That water is a precious resource we must conserve is a truism no one will contest. But in the context of global warming, climate change, frequent droughts, and uncertain weather patterns, the use of water has acquired new dimensions. It encompasses a range of necessary action including saving our rivers and water systems. Crucially, it also involves effectively plugging leaks in distribution networks to reduce water loss and manging used water and treating it so that it undergoes a process of rejuvenation, becomes potable or usable and does not literally go down the drain.

The importance of saving water and used water management in a country like India cannot be overstated. India accounts for 2.45 per cent of land area and 4 per cent of water resources of the world but represents about 18 per cent of the world population. According to Central Pollution Control Board (CPCB) figures, 72,368 million litres per day (MLD) of sewage was generated in urban areas in India in 2020-21. Currently, the installed sewage treatment capacity is 31,841 MLD while the operational capacity is 26,869 MLD. In effect, only 28 per cent is treated while the rest is released in rivers, lakes, and aquifers leading to deterioration of water quality.

Luckily the uphill effort to save water is being sharpened by cutting-edge technology. Today, IoT and AI are also playing a key role in this. Many start-ups have sprung up in India with new innovations and solutions to save, recover and rejuvenate water. A push to such efforts was given three years ago by the Ministry of Housing and Urban Affairs (MoHUA), which announced the ‘India Water Pitch-Pilot-Scale Start-Up Challenge.’ As many as 76 start-ups have been selected for the challenge.

The private sector is also providing the nudge. The HCL Group has a global programme it partners with UpLink, the open innovation platform of the World Economic Forum. With a $15 million investment over five years, the Aquapreneur Innovation Initiative, selects promising start-ups and provides them partners and funding to scale up their innovation in management and conservation of freshwater.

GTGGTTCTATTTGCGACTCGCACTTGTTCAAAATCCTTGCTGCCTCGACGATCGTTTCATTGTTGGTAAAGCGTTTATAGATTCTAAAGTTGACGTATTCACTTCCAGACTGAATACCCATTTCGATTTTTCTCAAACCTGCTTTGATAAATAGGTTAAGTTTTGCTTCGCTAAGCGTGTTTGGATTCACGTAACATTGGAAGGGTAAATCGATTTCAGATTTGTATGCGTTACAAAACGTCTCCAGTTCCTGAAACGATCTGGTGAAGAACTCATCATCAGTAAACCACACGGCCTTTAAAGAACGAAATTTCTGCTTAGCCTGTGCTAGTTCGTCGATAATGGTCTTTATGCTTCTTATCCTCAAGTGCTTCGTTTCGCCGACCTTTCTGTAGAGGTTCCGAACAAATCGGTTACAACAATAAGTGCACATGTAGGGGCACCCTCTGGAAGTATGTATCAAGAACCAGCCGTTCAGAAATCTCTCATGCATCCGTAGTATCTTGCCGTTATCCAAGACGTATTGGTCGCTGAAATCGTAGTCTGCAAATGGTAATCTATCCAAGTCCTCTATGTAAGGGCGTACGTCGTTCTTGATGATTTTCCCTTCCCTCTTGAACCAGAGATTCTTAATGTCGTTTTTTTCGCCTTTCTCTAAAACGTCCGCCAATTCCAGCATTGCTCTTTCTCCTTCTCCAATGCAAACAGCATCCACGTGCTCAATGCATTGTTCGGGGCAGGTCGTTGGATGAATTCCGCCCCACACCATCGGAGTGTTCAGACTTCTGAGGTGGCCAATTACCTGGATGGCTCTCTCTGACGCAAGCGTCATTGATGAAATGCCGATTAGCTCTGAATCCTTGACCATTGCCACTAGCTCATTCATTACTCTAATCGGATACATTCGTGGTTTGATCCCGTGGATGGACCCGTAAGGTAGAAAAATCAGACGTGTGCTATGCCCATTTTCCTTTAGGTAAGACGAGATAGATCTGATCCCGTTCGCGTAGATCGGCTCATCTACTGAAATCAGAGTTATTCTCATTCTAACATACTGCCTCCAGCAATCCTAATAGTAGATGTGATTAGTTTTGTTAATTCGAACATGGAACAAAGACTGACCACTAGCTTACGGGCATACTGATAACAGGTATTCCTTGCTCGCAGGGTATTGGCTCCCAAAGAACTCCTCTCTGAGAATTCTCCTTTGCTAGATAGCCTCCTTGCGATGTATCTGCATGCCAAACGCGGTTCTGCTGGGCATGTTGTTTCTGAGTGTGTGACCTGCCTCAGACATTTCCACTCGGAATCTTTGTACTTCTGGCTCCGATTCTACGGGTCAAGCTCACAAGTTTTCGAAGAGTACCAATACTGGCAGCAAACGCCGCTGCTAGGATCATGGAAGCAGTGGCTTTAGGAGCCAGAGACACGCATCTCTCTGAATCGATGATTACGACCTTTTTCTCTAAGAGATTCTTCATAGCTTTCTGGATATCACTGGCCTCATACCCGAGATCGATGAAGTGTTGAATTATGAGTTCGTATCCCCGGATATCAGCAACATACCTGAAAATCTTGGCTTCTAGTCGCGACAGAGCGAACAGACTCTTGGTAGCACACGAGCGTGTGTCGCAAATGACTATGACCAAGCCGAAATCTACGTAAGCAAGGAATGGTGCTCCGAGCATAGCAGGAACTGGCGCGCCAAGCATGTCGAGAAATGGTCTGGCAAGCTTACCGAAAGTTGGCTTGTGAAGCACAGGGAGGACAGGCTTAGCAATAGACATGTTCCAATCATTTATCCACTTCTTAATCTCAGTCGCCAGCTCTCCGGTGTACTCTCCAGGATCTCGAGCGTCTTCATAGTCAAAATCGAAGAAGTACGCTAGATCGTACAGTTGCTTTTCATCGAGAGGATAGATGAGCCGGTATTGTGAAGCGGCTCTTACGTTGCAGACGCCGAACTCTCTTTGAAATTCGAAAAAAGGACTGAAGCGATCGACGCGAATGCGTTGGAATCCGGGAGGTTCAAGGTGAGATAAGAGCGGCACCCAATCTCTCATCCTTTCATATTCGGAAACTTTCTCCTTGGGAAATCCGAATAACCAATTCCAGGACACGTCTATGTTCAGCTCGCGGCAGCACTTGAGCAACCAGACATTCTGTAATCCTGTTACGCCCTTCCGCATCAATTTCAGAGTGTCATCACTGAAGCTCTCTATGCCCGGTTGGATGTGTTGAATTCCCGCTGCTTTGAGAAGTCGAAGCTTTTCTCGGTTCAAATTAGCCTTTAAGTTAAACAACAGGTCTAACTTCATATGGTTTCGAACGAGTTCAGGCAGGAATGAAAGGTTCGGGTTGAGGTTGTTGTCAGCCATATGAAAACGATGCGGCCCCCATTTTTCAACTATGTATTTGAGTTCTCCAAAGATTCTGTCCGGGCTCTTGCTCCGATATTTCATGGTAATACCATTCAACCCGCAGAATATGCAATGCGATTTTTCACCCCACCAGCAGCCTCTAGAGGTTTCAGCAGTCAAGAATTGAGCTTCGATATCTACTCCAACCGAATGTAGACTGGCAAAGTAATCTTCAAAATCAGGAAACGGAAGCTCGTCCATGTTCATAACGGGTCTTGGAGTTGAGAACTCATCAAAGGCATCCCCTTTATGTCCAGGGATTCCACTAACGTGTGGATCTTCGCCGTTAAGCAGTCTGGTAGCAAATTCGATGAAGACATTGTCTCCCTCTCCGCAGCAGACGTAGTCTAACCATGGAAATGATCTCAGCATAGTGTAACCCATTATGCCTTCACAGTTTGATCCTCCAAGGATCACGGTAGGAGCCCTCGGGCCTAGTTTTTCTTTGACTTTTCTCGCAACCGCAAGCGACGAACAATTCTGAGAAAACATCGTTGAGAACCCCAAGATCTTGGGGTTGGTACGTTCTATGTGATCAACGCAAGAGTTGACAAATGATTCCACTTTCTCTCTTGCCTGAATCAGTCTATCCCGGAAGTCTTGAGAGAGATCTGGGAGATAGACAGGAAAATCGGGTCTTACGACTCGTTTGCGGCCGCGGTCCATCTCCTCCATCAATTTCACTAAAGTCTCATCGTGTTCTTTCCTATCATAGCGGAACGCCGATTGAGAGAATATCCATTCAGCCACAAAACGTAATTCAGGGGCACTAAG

Innovation at its best

Among the winners last month was the Indian venture SmartTerra that provides AI- powered analytics software to reduce water losses in city-scale and built environment networks. “SmartTerra makes finding a needle in the haystack easy,” says Gokul Krishna Govindu, the CEO. He explains that the tools used help utilities quickly spot leaks across thousands of kilometres of underground networks and that without AI, this would be a time-consuming effort involving a manual scan of the entire network.

The analytics also help utilities identify faulty meters and connections with anomalous consumption patterns. Currently, SmartTerra has been engaged by L&T in Pune to provide water loss analytics. In the pilot phase, SmartTerra managed to reduce water losses from 55 per cent to 32 per cent, identifying leaks and unauthorised consumers with 77 per cent accuracy.

Boson Whitewater from Bangalore is using AI and IoT technology to convert water from sewage treatment plants (STPs) into potable quality water. The company, which was among the 76 that won the MoHUA challenge, works with high rise apartments, malls, and IT Parks to repurpose water from their STPs for drinking, household chores, and centralised air conditioning.

Founded by Vikas Brahmavar and Gowthaman Desingh, the technology involves a 11-stage filtration system designed in sequence to reduce physical, chemical and biological contaminants in treated wastewater. The Boson IoT platform collects system parameters such as water pressure, its quality and quantity from the fully automated Boson Whitewater (BWW) System. This helps in scheduling predictive maintenance.

Technology is also helping to reduce water usage. Air India recently introduced ‘Aerowash’, a device for washing the exterior of its aircraft. It is a waterless process using a robotic-like micro-fibre brush drum for cleaning. The volume of clean water saved in a year is 30,000 litres for every narrow-body aircraft and about 75,000 litres for every wide-body aircraft.

These innovations illustrate the positive role technology and AI can play in water conservation and rejuvenation. With India thirteenth among the world’s 17 most ‘extremely water-stressed’ countries, such innovative solutions are urgently needed. Water is a resource that cannot be wasted.